On Thursday, December 2, Bob Romer gave Bill Sullivan’s American Studies class a personal walking tour of the historic section of Deerfield, MA. Though the class passed many famous examples of colonial architecture and homes filled with treasured antique furniture, they learned more specific narratives of some of Historic Deerfield’s invisible residents, the 25 slaves who then accounted for 8% of the Deerfield population. Professor Emeritus at Amherst and current historian and board member of the Hope Community Church in Amherst, MA, Bob Romer is an important Valley historian: His book, Slavery in the Connecticut Valley of Massachusetts, provides an historic analysis of the twenty-five slaves who lived in Deerfield in 1752 and proves that slavery was pervasive throughout the Pioneer Valley in the 18th century. The American Studies class will use Professor Romer’s book and walking tour as a model to shed light upon the 37 slaves who lived in Suffield in 1774.
Professor Romer’s work quickly revealed that colonial New England was more complex than our middle school curriculum. With brilliant fall sunshine illuminating the west side of historic main street, Bob paused at each 18th century house and brought to life the slaves who inhabited each colonial homestead. Bob also shared research methods and ways to cross reference the town’s store account books and farmers’ ledgers for marginal evidence for how slaves were equipped or hired out for labor. Professor Romer also shared the emotional peaks and valleys that naturally occur when researching Colonial documents, particularly documents that suggest clues about New England slaves. In fact, the only time New England slave owners took the time to describe their slaves was when they composed Run-Away ads in colonial newspapers. And the proliferation of these run-away ads also lends more evidence that our nation’s “peculiar institution” was just as unjust in the north as it was in the south.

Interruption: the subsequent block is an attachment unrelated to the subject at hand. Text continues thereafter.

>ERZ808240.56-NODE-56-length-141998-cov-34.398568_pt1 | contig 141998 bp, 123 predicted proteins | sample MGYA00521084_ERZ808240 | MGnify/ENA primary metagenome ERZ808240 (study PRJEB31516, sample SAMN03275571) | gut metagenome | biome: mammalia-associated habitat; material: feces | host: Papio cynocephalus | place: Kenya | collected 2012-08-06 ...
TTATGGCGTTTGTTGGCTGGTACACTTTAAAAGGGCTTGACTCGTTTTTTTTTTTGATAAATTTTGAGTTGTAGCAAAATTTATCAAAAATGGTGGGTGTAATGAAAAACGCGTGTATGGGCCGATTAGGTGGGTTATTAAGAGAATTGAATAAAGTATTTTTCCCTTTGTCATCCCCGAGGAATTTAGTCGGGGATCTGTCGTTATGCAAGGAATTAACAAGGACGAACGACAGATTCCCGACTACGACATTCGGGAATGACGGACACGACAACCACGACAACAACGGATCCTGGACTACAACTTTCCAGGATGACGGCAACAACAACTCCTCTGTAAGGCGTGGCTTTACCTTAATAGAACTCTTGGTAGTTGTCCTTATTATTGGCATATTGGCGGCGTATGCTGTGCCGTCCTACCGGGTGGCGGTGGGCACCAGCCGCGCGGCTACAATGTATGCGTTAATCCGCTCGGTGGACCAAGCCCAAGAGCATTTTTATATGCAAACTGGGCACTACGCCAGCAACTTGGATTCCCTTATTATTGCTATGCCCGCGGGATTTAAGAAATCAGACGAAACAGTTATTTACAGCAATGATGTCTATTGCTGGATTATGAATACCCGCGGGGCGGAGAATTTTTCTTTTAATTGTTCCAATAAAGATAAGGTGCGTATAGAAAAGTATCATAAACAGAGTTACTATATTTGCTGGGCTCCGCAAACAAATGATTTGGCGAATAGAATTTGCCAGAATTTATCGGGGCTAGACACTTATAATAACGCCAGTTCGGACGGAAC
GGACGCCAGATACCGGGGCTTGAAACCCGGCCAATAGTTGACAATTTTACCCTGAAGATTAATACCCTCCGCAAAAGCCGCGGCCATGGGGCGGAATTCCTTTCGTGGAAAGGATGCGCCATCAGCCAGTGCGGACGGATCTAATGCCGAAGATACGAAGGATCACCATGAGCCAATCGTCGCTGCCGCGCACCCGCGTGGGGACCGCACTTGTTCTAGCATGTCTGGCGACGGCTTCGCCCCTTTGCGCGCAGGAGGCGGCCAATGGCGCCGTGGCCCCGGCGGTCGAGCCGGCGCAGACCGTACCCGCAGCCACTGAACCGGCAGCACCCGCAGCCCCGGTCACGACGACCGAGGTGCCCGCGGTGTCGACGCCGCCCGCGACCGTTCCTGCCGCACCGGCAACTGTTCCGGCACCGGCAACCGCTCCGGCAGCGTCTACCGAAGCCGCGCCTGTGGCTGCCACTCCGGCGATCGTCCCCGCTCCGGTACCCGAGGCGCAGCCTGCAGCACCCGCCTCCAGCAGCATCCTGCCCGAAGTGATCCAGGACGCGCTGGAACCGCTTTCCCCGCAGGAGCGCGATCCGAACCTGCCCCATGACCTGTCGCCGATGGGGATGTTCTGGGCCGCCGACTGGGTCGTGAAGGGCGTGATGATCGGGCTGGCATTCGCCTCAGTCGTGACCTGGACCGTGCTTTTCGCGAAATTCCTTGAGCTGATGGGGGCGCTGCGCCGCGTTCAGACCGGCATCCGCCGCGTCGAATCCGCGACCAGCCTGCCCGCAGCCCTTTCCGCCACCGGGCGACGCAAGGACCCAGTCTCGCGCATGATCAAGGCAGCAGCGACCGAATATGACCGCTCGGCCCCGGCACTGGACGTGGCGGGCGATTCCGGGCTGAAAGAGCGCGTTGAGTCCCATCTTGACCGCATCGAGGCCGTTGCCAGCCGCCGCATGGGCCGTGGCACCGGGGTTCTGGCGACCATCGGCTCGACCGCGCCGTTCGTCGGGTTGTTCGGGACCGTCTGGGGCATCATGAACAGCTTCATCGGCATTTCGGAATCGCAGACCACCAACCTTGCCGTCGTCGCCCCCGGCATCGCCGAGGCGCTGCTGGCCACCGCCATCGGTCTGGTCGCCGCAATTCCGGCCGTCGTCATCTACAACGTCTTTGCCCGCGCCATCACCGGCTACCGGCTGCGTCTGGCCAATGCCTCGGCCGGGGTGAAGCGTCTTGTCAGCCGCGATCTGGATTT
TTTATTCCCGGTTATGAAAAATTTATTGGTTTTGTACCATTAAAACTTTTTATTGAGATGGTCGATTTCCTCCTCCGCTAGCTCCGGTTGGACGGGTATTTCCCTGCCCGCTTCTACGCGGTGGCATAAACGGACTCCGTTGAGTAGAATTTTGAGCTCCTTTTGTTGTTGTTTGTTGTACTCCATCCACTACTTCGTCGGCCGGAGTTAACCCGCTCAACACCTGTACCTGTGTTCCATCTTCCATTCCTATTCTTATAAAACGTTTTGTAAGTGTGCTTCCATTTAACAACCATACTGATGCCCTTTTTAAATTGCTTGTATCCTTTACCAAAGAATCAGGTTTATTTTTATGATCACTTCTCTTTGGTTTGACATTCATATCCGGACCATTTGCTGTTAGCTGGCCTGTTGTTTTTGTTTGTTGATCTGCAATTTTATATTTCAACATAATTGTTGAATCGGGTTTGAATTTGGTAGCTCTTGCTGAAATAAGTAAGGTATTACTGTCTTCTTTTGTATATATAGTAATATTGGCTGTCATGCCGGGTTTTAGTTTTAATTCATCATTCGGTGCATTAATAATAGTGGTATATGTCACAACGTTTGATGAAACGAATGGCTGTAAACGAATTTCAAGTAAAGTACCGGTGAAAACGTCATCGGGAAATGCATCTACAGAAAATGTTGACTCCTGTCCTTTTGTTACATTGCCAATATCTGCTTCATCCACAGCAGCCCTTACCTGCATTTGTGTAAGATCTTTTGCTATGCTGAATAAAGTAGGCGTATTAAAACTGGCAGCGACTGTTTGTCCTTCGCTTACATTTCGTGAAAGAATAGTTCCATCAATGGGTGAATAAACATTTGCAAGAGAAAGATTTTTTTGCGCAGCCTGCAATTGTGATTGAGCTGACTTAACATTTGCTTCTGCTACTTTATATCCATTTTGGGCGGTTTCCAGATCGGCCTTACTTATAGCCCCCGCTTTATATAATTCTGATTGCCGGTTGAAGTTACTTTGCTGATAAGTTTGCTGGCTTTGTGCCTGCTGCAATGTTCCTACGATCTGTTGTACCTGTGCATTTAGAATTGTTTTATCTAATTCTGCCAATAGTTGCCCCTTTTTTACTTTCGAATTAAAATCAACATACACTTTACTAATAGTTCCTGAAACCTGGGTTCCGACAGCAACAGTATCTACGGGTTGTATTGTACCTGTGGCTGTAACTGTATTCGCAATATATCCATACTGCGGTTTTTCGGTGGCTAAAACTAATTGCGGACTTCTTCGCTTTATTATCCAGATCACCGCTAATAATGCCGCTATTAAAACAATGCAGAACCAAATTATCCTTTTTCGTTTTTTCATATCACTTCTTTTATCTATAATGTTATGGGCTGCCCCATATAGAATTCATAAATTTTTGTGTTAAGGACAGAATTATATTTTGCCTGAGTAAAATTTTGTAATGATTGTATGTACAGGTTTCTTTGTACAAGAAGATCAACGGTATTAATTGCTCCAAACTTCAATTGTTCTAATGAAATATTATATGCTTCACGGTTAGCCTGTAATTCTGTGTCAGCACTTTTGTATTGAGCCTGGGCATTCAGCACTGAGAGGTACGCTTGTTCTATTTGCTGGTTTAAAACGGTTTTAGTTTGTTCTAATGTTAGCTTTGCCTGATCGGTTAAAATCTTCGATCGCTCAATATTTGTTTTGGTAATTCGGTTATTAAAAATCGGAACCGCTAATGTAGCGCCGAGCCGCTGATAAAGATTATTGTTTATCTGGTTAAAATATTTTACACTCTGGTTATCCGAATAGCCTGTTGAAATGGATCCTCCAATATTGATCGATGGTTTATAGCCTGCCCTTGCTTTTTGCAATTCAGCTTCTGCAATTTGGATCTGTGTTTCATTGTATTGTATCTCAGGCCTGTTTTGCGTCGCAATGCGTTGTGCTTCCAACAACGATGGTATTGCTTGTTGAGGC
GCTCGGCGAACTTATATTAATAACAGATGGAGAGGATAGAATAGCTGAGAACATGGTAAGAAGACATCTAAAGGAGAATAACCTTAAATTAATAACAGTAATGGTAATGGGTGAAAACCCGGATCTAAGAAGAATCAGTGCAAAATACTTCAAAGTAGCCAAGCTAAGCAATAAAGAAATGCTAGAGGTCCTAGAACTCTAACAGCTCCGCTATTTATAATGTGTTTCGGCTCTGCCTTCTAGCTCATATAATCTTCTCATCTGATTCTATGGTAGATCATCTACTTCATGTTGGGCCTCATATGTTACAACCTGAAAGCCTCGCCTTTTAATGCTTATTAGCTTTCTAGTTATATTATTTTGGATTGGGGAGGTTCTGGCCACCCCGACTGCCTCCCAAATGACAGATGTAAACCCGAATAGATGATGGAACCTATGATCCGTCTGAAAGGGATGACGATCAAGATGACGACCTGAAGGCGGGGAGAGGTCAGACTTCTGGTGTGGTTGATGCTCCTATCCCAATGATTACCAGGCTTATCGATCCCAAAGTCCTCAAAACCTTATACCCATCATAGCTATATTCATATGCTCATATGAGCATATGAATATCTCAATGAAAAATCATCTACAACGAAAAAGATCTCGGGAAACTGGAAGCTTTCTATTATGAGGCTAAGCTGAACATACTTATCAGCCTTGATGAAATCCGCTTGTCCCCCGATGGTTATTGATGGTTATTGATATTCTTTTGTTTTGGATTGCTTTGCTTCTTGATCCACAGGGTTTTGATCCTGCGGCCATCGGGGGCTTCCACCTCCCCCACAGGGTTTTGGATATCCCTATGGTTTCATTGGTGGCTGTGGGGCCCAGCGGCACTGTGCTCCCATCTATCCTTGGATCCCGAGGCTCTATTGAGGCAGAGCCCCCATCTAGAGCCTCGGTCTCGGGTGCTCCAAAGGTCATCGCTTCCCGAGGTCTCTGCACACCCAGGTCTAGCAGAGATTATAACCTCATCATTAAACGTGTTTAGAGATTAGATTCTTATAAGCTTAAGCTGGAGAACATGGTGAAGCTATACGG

Bob ended the tour where his research began, at Reverend Ashley’s Manse. With his soft-spoken wit and self-deprecating humor, he shared some personal accounts of his early retirement days as a docent in historic Deerfield. Bob explained how he learned about Reverend Ashley’s three slaves; he then insightfully and emotionally captured the sin of slavery when he reflected on the tragic elements as well as the fragmentary evidence that the family left behind about their slaves. When Bob began to explain the few narrative details that he knew of Jenny, who lived with the family for seventy years, he shared his frustration with how she was kidnapped from Africa and sold at auction in Boston. In Deerfield, Jenny provided the Reverend’s family with much childcare services, and Bob was stunned to learn that she did not appear in any of the family diaries. Though the Reverend Ashley and his wife purchased elegant gravestones, which can still be viewed today in the nearby burial ground, there is no surviving stone for Jenny. Bob dedicated his book to Jenny.
By the end of the tour, students learned that researching colonial documents for slave narratives will be a rewarding challenge.